Supported in part by.
Michael Dee always had an interest in reptiles. During his youth, he spent a majority of his spare time in the hills of Orange County looking for herps. Unfortunately, those great areas have since been destroyed to make way for malls and houses, an all too common occurrence.
Dee started working at the Los Angeles Zoo and Botanical Gardens shortly after his 19th birthday it had only been open for 10 months at that time. Though he did not work with reptiles, he worked with an extensive variety of mammals and birds. Among the rare animals he worked with were four out of five species of rhinoceros as well as Giant Pandas and California Condors. His dedication to the care of the animals at the zoo was unparalleled. His work at the zoo allowed him to travel and be involved with a number of conservation programs. In 2008, he retired as General Curator from the zoo, though he continued to work with the zoo after retirement. In addition to his work at the zoo he was a board member of both the International Rhino Foundation, Bighorn Institute, and Herpetological Conservation International.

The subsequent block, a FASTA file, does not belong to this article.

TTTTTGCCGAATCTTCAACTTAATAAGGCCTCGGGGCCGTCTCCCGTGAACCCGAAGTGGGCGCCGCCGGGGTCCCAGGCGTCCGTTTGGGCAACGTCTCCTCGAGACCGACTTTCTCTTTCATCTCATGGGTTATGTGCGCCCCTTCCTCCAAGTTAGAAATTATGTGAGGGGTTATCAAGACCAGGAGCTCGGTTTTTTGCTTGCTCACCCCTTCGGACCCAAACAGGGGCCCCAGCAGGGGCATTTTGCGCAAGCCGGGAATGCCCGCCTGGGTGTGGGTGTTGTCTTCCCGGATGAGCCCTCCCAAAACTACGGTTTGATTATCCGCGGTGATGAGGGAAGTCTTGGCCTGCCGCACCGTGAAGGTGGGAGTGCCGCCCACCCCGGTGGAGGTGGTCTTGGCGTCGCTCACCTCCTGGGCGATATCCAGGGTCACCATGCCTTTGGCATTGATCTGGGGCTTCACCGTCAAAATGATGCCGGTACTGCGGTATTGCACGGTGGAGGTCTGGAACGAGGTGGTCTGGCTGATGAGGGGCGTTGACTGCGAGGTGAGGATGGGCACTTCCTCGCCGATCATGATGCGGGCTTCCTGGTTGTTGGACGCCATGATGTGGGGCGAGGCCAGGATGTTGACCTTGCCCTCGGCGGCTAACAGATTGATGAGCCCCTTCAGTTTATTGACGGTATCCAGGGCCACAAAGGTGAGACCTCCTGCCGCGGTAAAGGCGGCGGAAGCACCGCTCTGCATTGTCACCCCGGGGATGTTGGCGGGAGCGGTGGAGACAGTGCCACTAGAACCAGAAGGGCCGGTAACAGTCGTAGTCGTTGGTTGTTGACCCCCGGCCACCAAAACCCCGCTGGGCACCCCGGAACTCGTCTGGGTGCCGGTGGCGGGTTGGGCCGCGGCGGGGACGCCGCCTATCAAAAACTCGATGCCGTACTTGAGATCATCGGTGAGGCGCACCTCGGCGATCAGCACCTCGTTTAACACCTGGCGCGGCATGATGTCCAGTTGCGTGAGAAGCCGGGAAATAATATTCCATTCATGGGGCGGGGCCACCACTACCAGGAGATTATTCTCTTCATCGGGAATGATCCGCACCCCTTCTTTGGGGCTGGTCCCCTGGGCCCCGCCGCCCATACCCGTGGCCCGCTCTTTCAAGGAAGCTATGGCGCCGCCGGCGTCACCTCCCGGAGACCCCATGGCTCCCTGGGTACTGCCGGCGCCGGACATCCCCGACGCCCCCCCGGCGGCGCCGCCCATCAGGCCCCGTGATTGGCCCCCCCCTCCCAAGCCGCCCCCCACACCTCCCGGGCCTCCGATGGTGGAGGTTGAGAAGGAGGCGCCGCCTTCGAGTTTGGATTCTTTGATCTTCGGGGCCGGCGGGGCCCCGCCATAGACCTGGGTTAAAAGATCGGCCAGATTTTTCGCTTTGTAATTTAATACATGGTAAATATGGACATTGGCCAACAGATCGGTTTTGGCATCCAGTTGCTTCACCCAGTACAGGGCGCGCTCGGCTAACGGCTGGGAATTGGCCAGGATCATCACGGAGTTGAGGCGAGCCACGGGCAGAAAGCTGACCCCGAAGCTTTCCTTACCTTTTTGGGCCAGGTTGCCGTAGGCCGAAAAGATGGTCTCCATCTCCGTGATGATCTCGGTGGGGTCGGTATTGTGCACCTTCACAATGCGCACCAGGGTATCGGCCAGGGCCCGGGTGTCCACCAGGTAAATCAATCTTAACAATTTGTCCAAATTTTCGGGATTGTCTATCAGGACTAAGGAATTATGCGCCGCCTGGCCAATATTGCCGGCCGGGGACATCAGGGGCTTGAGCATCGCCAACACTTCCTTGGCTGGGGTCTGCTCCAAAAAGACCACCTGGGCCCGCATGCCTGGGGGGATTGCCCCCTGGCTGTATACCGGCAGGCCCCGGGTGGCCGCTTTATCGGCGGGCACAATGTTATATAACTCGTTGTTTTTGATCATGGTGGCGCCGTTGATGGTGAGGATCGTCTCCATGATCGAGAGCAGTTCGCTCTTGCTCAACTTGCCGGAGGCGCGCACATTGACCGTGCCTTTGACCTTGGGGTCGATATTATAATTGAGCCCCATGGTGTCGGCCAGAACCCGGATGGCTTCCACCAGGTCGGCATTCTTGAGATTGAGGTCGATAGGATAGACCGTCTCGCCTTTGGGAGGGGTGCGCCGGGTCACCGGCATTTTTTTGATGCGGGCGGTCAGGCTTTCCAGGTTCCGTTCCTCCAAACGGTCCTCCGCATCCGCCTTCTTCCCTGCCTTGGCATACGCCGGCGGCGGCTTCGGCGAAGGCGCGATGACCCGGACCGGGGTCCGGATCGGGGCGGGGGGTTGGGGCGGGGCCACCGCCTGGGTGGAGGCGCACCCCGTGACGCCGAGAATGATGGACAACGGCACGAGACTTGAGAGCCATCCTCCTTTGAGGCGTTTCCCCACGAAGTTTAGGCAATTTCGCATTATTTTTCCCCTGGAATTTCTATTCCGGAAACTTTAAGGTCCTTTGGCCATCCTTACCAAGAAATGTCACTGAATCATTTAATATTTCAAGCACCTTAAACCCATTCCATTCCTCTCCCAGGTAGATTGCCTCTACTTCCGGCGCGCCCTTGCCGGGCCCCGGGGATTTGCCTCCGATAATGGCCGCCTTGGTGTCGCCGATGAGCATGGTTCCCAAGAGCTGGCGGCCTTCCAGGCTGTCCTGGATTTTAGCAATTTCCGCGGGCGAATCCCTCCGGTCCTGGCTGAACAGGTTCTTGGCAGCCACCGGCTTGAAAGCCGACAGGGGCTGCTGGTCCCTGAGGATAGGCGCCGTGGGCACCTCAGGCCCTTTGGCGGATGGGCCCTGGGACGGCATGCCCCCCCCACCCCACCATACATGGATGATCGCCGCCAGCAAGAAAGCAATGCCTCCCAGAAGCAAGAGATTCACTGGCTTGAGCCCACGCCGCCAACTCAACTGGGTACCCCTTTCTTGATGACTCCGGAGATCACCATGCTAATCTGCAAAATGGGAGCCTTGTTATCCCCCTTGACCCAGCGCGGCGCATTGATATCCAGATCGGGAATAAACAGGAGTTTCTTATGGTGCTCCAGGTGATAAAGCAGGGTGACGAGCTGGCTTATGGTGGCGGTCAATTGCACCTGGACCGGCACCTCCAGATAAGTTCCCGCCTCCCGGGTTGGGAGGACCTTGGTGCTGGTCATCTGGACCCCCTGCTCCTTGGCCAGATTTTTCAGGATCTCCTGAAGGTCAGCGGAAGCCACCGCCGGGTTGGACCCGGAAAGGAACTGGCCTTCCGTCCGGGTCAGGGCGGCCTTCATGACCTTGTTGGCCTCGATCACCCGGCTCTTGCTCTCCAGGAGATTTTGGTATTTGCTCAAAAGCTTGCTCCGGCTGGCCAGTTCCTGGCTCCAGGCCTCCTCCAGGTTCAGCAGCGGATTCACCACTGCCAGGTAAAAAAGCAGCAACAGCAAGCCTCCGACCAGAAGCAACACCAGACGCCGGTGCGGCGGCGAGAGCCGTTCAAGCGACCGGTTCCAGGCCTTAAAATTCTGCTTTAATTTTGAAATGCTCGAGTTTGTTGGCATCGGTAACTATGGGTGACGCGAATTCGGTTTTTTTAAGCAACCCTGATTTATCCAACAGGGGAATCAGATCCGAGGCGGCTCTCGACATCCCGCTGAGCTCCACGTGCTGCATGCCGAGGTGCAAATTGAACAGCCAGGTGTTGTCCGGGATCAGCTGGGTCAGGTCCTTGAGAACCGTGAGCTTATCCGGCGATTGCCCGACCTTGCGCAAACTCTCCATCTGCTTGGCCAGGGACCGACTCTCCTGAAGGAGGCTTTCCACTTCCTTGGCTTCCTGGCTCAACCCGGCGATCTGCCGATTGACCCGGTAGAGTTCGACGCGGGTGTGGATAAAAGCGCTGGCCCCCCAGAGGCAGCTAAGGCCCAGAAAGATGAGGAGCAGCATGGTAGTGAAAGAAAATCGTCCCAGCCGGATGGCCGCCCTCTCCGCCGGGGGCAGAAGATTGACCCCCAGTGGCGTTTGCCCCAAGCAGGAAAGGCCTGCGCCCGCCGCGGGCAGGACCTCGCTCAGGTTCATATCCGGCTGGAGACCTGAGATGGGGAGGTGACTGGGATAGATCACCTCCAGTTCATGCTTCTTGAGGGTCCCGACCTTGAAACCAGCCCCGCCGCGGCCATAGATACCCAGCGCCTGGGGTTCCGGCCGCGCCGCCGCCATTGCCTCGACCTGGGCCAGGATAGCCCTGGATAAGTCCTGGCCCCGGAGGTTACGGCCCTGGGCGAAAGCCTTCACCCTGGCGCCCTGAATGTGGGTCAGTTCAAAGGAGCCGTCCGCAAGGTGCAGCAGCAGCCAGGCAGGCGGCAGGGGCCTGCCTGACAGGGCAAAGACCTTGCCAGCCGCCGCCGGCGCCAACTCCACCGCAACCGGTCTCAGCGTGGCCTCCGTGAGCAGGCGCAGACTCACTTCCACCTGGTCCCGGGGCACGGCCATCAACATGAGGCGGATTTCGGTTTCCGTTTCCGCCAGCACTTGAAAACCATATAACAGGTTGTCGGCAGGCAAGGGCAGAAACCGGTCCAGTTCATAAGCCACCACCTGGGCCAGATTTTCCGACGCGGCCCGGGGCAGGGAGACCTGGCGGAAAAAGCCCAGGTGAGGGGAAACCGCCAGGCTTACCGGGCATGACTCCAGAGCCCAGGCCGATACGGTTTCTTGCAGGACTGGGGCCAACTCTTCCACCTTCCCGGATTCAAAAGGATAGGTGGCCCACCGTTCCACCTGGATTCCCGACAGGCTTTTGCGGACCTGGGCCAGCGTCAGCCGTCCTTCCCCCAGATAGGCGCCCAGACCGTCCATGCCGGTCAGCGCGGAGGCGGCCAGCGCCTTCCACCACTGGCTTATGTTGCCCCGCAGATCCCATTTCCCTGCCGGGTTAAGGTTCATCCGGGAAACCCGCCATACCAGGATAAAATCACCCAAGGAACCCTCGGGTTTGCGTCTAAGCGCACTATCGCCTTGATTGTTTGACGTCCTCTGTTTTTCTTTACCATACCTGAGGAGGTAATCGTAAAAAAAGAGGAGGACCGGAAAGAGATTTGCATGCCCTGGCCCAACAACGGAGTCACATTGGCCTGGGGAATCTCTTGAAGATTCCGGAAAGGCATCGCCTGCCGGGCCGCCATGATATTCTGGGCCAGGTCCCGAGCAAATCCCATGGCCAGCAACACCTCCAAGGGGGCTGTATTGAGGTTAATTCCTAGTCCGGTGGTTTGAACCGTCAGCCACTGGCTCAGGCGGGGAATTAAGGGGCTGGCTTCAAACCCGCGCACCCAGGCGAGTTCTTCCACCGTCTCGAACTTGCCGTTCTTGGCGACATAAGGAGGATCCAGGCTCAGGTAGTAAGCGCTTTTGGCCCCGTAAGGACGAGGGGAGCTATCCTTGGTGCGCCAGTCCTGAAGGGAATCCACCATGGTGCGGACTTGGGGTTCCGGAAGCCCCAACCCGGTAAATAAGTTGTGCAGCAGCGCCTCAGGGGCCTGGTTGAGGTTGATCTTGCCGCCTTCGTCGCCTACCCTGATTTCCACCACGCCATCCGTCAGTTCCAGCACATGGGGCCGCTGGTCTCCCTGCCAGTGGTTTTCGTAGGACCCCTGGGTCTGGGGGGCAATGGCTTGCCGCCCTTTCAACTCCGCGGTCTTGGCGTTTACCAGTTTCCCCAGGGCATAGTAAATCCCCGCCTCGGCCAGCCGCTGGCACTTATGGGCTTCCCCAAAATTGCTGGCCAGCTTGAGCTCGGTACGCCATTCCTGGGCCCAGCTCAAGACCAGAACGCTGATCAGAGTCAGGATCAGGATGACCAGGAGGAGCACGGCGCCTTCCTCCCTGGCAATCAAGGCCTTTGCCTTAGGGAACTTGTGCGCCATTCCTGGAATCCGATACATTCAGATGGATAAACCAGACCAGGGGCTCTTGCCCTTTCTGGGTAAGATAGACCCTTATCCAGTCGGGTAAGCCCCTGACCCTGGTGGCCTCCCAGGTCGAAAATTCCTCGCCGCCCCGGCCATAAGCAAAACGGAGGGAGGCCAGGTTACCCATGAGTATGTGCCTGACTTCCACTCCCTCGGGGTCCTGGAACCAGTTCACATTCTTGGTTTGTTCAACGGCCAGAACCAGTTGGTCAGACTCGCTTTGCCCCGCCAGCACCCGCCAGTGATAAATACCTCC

To honor Michael and his contributions to conservation and education The Michael Dee Conservation Grant funds select conservation, education, and research projects in line with HCI's mission statement.
The Michael Dee Conservation Grant